In chapter 40 of Tanya he quotes a passage from Shaar HaYichudim and specifies that its source is Shaar HaNevuah, while with regard to another passage he simply cites Shaar HaYichudim.

In light of the above, clarification is needed as to why in chapter 40, when speaking of the angels that are created in the Word of Yetzirah by Torah that is not studied lishmah ("for its own sake"), the Alter Rebbe cites Shaar HaNevuah, while here he cites Shaar HaYichudim.]

There [this source] quotes the Zohar, Parshat Shlach: (2) "There is no voice lost [from this world], except the voice of Torah and prayer that ascends and pierces [the heavens]"; [i.e., it does not remain below, but ascends.]

Now, through intention in prayer, angels are created in the World of Beriah, as with intention in the study of Torah.

[Considering the results of one's intent in avodah, then, prayer and Torah are thus similar: they both ascend to the same level, the World of Beriah.]

Without proper intent, [prayer] is repelled utterly downward.

So it is stated in the Zohar, Parshat Pekudei, p. 245b, "Into the lowest heaven,..."

[When prayer is not "as it should be," i.e., when it is without proper intent, it is banished "into the lowest [of the heavens that govern the world]."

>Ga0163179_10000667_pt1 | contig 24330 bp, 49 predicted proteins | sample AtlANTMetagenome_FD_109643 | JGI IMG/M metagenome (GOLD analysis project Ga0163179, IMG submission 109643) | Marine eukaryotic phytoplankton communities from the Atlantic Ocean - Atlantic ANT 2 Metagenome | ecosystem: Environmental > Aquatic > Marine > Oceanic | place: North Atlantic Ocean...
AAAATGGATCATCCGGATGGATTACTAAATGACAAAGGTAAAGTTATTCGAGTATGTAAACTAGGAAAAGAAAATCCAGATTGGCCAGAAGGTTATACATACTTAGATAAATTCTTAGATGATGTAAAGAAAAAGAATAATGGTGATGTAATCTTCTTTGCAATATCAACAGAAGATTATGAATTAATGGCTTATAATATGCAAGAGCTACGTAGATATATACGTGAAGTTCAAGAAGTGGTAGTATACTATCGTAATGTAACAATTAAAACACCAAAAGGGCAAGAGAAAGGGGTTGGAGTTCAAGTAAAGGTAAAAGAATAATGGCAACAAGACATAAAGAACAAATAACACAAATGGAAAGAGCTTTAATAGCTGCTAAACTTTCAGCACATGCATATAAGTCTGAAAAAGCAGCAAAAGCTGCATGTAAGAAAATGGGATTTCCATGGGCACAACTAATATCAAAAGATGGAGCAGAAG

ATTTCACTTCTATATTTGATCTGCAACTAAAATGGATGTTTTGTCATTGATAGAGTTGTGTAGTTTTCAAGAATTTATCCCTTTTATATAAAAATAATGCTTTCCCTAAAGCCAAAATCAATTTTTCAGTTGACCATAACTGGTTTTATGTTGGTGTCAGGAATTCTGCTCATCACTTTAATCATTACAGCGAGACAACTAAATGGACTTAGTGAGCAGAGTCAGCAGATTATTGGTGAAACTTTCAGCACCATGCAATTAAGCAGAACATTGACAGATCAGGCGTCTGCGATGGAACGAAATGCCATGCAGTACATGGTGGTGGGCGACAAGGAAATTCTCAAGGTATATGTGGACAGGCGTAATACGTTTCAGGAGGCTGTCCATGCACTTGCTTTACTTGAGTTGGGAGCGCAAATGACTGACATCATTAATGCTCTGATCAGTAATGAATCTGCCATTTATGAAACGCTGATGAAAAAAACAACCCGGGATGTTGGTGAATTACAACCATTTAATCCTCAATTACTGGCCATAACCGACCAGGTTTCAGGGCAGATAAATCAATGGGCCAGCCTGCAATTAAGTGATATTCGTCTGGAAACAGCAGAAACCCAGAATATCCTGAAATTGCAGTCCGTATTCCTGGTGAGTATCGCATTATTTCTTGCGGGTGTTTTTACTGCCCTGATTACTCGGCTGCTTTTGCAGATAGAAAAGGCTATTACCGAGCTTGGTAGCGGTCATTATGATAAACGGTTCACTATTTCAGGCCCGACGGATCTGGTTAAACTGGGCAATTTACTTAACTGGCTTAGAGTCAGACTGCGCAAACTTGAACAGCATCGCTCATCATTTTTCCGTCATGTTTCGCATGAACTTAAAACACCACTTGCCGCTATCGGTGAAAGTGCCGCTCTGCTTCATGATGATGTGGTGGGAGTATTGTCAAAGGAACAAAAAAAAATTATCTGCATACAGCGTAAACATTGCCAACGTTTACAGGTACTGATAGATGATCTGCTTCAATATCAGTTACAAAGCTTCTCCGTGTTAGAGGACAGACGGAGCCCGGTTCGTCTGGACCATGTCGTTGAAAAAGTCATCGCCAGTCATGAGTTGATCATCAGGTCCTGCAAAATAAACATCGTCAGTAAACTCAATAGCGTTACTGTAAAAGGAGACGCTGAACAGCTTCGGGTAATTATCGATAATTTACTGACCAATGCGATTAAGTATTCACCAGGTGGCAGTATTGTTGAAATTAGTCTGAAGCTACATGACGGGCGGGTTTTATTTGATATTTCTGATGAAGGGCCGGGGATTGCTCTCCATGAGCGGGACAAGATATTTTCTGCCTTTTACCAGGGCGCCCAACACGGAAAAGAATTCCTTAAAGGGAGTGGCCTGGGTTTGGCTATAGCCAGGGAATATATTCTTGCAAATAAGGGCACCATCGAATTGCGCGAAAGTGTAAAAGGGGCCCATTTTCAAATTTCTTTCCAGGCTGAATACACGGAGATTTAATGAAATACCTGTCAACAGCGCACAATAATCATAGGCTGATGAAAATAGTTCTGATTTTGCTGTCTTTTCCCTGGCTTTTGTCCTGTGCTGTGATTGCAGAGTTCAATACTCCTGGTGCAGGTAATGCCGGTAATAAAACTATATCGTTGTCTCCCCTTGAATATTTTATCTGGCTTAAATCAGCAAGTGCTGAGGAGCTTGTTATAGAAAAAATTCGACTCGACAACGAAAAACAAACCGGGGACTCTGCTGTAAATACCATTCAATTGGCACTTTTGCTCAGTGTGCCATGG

"These [prayers] are called invalid prayers," [as the Zohar goes on to say.]

Examine also [the Zohar,] Parshat Vayakhel, p. 201b: "If it is a seemly word...," [i.e., if a prayer is prompted by a proper intent, then the angel appointed as warden of prayers "kisses it" and elevates it.

Thus, prayer ascends only when it is propelled by a proper intent.

If so, then since Torah and prayer are similar when they are performed with the proper intent, why when the proper intent is lacking is Torah still able to create angels in the World of Yetzirah, while prayer without proper intent is repelled into the lowest heaven?]

However, the difference between Torah and prayer without intention is self-evident.

For in the study of Torah [without proper intent] one understands and knows what he is learning, for otherwise it is not called study at all.

It is only that he is studying neutrally, without the intention of lishmah "[for its own sake]" out of a manifest love of G-d in his heart, but only out of the latent natural love [for G-d that every Jew harbors in his heart.]

On the other hand, he is not studying with an actual negative motivation, such as for self-aggrandizement or the like, "for this [manner of Torah study] does not ascend higher than the sun," as stated in [the Zohar,] Parshat Vayechi, p. 223b.

[The Zohar states there that the verse, (3) "What profit is there for man from all the toil that he toils under the sun," does not refer to one's toil in Torah study, for Torah is "loftier than the sun"; however, if this toil is undertaken "for self-aggrandizement," it is also considered to be "under the sun," for it does not ascend aloft.

That is because one's thought and intent are clothed within the letters [of Torah] that he utters, and prevent them from ascending.

[The ulterior motive that derives from the kelipot thus encumbers his words of Torah.]

So, too, in prayer without intent, (4) meaning, that one entertains alien thoughts.